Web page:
Glenn Schofield rented his four-bedroom property to Lee Davis, 18, but problems began in June last year when the teenager’s girlfriend moved in.
First the landlord started to receive complaints about anti-social behaviour then Davis’s rent payments suddenly stopped.
Mr Schofield spent months going through the courts to get an eviction order for the Darlington property but by the time he succeeded, Davis, who has never had a job but wants to join the Army, had smashed it up in anger at being asked to leave.
The landlord spent £2,000 cleaning the house after the pair finally left in August this year, while his insurer quoted another £18,500 to repair further damage, including replacing broken kitchen fittings and appliances. A toilet had also been left blocked to overflowing.
Sue Jacobs, prosecuting, told the court that paint had been thrown over walls and the fireplace, with ‘extensive damage’ in every room.
She said police had to board up the property on the day the couple finally moved out, adding: ‘The banister had been completely ripped off, paint had been thrown over the walls and fireplace, doors were smashed and windows broken.’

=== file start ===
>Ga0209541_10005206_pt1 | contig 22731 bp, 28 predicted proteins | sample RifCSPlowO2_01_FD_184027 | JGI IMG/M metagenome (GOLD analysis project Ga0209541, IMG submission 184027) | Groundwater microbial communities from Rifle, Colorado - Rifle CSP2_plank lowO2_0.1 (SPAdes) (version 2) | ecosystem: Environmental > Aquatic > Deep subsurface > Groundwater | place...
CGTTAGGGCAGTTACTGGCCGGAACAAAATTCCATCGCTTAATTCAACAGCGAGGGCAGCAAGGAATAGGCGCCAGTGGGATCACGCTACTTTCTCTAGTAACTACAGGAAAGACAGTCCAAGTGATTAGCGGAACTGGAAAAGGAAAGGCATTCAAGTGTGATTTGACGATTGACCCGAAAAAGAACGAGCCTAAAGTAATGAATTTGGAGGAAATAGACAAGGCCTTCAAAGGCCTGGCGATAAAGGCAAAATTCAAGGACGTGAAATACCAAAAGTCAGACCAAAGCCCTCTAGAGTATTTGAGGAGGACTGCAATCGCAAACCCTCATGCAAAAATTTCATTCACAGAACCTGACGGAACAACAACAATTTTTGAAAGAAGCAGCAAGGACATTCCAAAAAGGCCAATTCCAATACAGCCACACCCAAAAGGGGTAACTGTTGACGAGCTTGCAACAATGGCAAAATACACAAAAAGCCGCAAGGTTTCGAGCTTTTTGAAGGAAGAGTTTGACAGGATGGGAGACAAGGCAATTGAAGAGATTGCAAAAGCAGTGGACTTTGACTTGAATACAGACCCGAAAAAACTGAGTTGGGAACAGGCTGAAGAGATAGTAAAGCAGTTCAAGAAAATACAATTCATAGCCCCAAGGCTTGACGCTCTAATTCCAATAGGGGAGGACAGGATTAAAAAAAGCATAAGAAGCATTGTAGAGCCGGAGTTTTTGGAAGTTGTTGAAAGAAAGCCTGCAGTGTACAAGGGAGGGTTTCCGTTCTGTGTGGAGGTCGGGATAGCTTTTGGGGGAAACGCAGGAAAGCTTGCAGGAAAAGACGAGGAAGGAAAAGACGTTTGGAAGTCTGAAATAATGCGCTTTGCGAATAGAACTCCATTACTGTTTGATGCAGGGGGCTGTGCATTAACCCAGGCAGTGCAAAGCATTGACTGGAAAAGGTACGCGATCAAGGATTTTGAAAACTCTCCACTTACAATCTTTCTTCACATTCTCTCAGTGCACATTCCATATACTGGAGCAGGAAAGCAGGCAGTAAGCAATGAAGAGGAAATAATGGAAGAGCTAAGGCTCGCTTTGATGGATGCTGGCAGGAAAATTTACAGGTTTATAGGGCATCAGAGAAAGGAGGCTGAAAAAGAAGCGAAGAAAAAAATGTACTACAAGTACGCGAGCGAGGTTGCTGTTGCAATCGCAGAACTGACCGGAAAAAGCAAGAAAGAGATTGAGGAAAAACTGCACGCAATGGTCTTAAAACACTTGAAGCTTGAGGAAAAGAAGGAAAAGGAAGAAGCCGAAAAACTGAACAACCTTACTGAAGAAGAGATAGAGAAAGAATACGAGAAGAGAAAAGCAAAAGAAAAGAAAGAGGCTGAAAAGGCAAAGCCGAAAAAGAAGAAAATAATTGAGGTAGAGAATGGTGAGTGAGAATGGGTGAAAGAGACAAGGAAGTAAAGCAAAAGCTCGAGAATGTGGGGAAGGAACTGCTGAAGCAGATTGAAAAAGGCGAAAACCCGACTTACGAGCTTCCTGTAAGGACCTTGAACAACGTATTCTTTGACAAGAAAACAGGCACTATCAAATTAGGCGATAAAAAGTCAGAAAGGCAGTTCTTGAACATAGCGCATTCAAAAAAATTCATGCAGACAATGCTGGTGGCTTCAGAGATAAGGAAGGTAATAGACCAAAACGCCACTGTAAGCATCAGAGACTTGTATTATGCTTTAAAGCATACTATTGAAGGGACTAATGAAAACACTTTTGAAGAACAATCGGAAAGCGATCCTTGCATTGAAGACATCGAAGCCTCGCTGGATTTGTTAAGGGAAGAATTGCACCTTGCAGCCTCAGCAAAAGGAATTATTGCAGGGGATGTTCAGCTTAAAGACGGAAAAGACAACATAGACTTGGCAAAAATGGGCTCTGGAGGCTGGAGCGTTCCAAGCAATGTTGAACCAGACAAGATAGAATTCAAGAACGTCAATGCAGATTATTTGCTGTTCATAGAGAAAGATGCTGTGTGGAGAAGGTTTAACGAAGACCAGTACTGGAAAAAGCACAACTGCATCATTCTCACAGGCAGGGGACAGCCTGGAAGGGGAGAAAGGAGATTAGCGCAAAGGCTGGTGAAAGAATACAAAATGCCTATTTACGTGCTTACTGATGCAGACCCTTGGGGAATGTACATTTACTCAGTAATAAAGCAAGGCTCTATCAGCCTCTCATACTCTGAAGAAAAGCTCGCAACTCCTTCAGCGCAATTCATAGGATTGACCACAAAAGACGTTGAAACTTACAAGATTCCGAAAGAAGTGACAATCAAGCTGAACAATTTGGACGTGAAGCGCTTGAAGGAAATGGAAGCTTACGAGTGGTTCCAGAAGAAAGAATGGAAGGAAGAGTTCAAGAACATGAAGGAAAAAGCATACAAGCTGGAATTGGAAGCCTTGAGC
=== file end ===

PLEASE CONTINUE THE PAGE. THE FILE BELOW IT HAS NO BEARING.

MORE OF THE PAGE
Judge Howard Crowson told Davis at Teesside Crown Court this week that he wanted to make him foot the bill but could not as the teenager had no money.
Davis’s barrister, Rod Hunt, told the court: ‘If he had been a celebrity hell-raiser or a member of the Bullingdon Club he would have just written a cheque, but he’s not.’
Davis, who was arrested after police traced him to a new address near Glasgow, pleaded guilty to criminal damage and was given an 18-month community order and told to do 300 hours of unpaid community work.
Mr Hunt told the court that Davis hoped to join the Army, and either a prison sentence or a suspended jail term would have resulted in ‘the door being slammed shut in his face’.
Judge Crowson said: ‘I did wonder whether I was going to have to lock you up. You have admitted some quite unpleasant damage – spiteful, really.
‘I wish I could make you pay for the damage you have done. I can’t. But I note it is your intention to obtain paid employment and, perhaps, the insurers will pursue you then.’
Mr Schofield said the sentence could encourage other vandals, adding: ‘I would have liked him to do some hard labour – maybe cleaning somewhere would have been appropriate. It is a very disappointing situation.’